De Beers Report Explores Opportunity in New Normal

Mumbai: De Beers Group yesterday released its 2020 Diamond Insight Report, collating key findings from the company’s consumer research undertaken during the Covid-19 pandemic and highlighting new and accelerated trends as consumers adapt to a new normal.

Based on the outcomes of monthly sentiment surveys with US consumers from March to August, three clear findings emerged: consumers are adapting to the new normal, demand for diamonds continues and diamonds retain broad appeal across consumer segments.

The report also looks at key macro trends that will shape the future of the jewellery sector, based on expert insights from guest contributors. The importance of building trust with consumers, particularly in a virtual world, and providing a seamless ‘phygital’ experience that embraces social media commerce were recurring themes. In addition, technologies such as augmented reality and virtual reality that help consumers bridge the physical and digital worlds when buying luxury goods, particularly those where the ‘try on’ component is a key part of the purchasing journey, will continue to rise in prominence.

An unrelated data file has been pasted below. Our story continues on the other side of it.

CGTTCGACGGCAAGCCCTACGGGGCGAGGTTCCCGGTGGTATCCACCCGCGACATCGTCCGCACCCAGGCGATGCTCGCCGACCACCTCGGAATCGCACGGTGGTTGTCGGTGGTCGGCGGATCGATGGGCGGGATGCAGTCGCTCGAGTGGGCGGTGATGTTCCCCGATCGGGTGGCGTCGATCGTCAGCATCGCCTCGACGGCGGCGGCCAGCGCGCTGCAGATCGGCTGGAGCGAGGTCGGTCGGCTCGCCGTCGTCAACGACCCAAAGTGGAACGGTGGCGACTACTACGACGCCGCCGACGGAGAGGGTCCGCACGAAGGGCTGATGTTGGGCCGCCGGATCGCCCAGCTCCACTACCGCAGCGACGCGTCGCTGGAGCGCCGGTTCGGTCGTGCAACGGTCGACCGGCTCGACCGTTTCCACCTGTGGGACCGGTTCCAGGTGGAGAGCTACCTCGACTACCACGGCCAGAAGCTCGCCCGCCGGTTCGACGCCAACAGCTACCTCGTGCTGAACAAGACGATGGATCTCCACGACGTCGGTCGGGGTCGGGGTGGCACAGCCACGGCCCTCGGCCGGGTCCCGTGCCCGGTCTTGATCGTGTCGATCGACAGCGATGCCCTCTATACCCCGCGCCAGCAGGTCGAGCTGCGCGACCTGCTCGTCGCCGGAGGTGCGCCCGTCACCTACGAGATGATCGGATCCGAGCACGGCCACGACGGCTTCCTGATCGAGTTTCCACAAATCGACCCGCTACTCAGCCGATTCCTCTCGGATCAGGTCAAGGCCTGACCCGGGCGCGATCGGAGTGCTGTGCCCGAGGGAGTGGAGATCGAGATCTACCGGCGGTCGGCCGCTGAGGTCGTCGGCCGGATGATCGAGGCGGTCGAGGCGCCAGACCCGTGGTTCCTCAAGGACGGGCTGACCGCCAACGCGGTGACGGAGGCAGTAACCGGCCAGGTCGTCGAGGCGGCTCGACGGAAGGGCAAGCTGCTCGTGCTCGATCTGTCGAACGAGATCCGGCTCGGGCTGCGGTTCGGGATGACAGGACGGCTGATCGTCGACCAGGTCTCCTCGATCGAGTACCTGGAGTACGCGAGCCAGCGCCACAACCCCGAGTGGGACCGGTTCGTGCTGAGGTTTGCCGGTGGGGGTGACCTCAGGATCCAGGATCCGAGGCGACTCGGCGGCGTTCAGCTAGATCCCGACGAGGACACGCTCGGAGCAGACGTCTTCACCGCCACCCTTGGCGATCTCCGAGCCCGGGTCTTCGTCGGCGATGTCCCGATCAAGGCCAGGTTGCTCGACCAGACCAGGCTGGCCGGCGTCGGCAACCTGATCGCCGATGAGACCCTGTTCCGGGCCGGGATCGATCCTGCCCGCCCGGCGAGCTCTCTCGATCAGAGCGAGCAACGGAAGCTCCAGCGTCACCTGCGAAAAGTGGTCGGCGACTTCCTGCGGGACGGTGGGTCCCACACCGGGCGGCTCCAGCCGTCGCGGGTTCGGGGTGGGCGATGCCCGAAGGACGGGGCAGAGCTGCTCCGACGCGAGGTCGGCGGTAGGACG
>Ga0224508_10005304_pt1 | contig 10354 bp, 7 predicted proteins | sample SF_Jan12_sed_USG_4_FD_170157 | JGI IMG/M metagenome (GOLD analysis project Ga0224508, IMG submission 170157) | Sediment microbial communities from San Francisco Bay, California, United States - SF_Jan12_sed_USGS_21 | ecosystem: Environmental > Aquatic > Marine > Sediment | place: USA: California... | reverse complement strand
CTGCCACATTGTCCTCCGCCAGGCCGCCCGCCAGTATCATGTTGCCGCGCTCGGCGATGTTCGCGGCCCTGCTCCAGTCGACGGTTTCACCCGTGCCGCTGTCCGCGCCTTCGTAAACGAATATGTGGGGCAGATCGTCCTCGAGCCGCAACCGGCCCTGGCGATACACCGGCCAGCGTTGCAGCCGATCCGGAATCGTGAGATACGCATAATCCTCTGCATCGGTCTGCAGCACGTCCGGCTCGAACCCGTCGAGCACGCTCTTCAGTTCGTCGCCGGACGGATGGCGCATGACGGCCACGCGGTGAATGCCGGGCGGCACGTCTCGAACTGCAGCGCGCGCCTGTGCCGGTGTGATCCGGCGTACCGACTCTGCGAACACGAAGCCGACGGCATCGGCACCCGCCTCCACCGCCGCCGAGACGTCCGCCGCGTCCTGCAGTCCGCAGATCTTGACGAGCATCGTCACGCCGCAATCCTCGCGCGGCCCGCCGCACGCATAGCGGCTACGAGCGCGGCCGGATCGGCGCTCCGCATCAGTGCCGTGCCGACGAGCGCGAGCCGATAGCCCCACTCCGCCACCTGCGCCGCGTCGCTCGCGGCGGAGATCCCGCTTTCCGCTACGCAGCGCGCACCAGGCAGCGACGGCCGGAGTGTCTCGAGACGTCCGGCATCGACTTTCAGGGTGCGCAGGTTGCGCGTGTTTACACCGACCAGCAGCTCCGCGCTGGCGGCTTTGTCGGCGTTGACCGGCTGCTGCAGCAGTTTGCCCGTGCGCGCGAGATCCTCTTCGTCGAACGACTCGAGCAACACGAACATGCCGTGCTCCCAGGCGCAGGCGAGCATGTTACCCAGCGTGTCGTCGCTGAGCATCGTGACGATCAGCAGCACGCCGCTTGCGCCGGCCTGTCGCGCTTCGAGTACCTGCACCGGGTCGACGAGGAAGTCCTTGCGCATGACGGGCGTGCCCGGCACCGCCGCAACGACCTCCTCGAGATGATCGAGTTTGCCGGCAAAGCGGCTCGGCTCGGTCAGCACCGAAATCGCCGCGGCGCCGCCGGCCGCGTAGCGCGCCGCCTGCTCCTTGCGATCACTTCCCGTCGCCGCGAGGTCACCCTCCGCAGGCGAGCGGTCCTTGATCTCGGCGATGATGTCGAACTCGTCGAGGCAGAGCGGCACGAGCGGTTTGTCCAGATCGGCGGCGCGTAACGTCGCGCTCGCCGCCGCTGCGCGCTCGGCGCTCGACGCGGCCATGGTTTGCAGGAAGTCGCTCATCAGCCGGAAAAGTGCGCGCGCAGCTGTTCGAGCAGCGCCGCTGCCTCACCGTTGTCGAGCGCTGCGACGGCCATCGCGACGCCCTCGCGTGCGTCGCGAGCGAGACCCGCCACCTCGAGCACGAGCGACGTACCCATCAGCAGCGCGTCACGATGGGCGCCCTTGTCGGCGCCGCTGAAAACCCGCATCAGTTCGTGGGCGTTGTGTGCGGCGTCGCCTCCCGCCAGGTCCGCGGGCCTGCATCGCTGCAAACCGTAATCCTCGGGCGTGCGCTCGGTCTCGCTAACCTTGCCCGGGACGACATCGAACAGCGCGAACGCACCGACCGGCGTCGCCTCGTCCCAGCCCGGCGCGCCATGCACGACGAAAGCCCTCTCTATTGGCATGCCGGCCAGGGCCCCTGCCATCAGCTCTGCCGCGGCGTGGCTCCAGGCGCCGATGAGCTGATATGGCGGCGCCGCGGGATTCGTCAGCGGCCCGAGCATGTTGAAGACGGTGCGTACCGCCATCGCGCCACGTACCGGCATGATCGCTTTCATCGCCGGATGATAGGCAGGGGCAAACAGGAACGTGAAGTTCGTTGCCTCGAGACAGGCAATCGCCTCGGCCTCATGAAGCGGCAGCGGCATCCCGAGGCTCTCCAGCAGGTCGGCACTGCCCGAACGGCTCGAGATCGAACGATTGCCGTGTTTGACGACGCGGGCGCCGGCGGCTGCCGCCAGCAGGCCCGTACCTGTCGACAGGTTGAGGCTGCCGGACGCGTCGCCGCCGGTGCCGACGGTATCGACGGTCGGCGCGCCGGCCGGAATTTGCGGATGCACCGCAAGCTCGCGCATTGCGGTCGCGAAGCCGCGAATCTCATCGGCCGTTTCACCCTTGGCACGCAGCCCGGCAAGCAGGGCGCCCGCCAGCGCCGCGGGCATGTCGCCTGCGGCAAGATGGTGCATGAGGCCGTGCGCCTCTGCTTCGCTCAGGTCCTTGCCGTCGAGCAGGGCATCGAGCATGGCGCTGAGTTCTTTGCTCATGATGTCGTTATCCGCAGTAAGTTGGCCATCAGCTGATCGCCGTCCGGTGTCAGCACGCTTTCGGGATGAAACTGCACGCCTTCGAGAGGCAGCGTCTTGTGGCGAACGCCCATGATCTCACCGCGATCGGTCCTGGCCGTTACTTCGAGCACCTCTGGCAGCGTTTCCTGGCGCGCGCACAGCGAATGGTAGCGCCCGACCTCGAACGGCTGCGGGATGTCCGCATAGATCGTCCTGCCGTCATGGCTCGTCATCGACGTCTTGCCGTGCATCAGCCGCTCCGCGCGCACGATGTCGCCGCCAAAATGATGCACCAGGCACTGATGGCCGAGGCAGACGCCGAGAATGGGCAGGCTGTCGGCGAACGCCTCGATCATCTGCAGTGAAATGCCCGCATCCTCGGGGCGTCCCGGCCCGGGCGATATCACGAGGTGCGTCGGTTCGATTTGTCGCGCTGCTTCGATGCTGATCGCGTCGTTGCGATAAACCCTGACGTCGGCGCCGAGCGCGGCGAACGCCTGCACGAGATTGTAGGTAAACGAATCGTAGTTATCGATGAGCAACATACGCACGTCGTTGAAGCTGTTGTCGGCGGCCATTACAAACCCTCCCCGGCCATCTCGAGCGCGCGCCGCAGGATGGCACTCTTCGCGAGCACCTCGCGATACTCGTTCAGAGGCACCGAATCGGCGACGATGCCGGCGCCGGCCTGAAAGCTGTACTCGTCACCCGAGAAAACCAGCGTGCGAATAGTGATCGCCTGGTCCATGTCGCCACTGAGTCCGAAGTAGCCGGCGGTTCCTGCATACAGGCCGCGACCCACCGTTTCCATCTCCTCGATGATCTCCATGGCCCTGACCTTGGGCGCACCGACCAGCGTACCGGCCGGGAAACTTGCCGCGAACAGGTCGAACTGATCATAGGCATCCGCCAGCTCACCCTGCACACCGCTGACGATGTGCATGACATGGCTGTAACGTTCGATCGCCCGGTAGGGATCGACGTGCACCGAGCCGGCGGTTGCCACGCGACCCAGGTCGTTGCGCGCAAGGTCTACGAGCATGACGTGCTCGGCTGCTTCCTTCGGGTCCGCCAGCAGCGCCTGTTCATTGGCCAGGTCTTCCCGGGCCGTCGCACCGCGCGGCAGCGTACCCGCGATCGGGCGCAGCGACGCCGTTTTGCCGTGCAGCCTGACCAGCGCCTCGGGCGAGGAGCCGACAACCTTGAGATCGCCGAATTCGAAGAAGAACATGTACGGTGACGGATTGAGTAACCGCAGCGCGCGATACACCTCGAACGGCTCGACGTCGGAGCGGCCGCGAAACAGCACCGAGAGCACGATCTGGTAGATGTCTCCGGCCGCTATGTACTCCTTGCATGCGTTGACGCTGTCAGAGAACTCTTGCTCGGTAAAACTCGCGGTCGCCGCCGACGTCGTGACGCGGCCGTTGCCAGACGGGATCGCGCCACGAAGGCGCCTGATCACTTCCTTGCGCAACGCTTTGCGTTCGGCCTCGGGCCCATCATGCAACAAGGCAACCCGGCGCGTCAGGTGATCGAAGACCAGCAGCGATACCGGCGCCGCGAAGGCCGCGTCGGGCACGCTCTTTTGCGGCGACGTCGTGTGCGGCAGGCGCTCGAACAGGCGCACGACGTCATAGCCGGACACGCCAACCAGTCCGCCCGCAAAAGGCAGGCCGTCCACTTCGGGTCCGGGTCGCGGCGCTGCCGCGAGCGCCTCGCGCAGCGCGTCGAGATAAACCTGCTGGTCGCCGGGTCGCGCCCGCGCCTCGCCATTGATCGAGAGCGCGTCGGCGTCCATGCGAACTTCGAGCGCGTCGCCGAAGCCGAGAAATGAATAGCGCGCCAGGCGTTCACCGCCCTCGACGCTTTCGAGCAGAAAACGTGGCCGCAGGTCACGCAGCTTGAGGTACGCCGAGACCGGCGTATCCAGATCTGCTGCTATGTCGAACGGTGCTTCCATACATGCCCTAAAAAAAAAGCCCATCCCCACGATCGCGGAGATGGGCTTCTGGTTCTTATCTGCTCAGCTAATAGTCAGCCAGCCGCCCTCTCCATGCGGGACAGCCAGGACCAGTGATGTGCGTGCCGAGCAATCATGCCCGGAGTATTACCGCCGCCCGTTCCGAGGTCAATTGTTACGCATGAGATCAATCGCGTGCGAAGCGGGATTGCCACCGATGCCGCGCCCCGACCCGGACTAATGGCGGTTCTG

Mr. Bruce Cleaver, CEO, De Beers Group, said, “This has been a year like no other, with wide-ranging implications for diamond jewellery retailers all around the world. It was only fitting that this year’s Diamond Insight Report takes a holistic view of how the pandemic has shaped the consumer psyche in 2020 and, most importantly, how diamond jewellery brands and retailers can adapt and evolve their consumer engagement strategies to embrace the emerging opportunities in this new normal.”

The report also includes a diamond value chain dashboard based on 2019 data, which found that global consumer demand for diamonds grew slightly in 2019, up by 0.5 per cent to US$79 billion. This was supported by four per cent growth in the US, which accounts for almost half of global diamond jewellery sales, and three per cent growth in Japan. The strong growth in the US and Japan in 2019 was dampened by the impact of currency exchange rates in other markets.